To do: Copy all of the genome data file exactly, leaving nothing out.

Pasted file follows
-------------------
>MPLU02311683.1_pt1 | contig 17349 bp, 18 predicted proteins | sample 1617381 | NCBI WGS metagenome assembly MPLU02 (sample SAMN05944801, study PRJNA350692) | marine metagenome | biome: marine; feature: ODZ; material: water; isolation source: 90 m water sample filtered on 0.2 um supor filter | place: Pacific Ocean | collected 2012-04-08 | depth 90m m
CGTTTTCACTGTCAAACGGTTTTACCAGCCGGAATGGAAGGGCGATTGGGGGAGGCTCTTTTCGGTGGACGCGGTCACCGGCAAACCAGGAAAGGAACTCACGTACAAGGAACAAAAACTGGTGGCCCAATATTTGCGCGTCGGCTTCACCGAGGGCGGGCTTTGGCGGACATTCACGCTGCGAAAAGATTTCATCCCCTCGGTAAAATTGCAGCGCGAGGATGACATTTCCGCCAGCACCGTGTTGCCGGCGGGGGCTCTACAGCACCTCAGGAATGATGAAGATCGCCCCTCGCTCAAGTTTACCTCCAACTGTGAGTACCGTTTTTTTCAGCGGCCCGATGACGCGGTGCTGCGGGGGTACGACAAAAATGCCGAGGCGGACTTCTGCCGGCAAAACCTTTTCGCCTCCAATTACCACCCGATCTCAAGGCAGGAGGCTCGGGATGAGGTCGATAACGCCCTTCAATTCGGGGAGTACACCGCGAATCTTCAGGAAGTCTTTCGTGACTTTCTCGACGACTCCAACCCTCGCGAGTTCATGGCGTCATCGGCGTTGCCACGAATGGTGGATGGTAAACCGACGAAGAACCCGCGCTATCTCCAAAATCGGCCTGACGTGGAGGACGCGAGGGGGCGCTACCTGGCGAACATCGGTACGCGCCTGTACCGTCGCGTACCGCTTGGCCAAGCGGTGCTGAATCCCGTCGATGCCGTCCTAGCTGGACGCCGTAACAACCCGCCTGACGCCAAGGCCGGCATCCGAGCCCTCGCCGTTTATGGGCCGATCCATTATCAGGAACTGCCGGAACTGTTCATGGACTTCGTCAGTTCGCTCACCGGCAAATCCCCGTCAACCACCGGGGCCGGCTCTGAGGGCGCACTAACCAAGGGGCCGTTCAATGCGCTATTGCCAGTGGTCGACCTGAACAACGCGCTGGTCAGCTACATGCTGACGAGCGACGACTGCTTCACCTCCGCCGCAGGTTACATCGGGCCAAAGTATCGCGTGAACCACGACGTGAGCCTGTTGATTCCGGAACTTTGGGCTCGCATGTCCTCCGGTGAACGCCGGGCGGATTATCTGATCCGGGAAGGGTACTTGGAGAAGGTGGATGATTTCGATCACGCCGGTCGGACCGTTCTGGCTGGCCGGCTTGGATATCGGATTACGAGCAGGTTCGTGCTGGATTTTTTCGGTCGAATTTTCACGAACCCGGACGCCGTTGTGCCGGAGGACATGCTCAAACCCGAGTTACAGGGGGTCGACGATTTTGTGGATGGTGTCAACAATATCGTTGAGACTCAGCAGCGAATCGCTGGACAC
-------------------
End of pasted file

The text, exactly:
>MPLU02311683.1_pt1 | contig 17349 bp, 18 predicted proteins | sample 1617381 | NCBI WGS metagenome assembly MPLU02 (sample SAMN05944801, study PRJNA350692) | marine metagenome | biome: marine; feature: ODZ; material: water; isolation source: 90 m water sample filtered on 0.2 um supor filter | place: Pacific Ocean | collected 2012-04-08 | depth 90m m
CGTTTTCACTGTCAAACGGTTTTACCAGCCGGAATGGAAGGGCGATTGGGGGAGGCTCTTTTCGGTGGACGCGGTCACCGGCAAACCAGGAAAGGAACTCACGTACAAGGAACAAAAACTGGTGGCCCAATATTTGCGCGTCGGCTTCACCGAGGGCGGGCTTTGGCGGACATTCACGCTGCGAAAAGATTTCATCCCCTCGGTAAAATTGCAGCGCGAGGATGACATTTCCGCCAGCACCGTGTTGCCGGCGGGGGCTCTACAGCACCTCAGGAATGATGAAGATCGCCCCTCGCTCAAGTTTACCTCCAACTGTGAGTACCGTTTTTTTCAGCGGCCCGATGACGCGGTGCTGCGGGGGTACGACAAAAATGCCGAGGCGGACTTCTGCCGGCAAAACCTTTTCGCCTCCAATTACCACCCGATCTCAAGGCAGGAGGCTCGGGATGAGGTCGATAACGCCCTTCAATTCGGGGAGTACACCGCGAATCTTCAGGAAGTCTTTCGTGACTTTCTCGACGACTCCAACCCTCGCGAGTTCATGGCGTCATCGGCGTTGCCACGAATGGTGGATGGTAAACCGACGAAGAACCCGCGCTATCTCCAAAATCGGCCTGACGTGGAGGACGCGAGGGGGCGCTACCTGGCGAACATCGGTACGCGCCTGTACCGTCGCGTACCGCTTGGCCAAGCGGTGCTGAATCCCGTCGATGCCGTCCTAGCTGGACGCCGTAACAACCCGCCTGACGCCAAGGCCGGCATCCGAGCCCTCGCCGTTTATGGGCCGATCCATTATCAGGAACTGCCGGAACTGTTCATGGACTTCGTCAGTTCGCTCACCGGCAAATCCCCGTCAACCACCGGGGCCGGCTCTGAGGGCGCACTAACCAAGGGGCCGTTCAATGCGCTATTGCCAGTGGTCGACCTGAACAACGCGCTGGTCAGCTACATGCTGACGAGCGACGACTGCTTCACCTCCGCCGCAGGTTACATCGGGCCAAAGTATCGCGTGAACCACGACGTGAGCCTGTTGATTCCGGAACTTTGGGCTCGCATGTCCTCCGGTGAACGCCGGGCGGATTATCTGATCCGGGAAGGGTACTTGGAGAAGGTGGATGATTTCGATCACGCCGGTCGGACCGTTCTGGCTGGCCGGCTTGGATATCGGATTACGAGCAGGTTCGTGCTGGATTTTTTCGGTCGAATTTTCACGAACCCGGACGCCGTTGTGCCGGAGGACATGCTCAAACCCGAGTTACAGGGGGTCGACGATTTTGTGGATGGTGTCAACAATATCGTTGAGACTCAGCAGCGAATCGCTGGACAC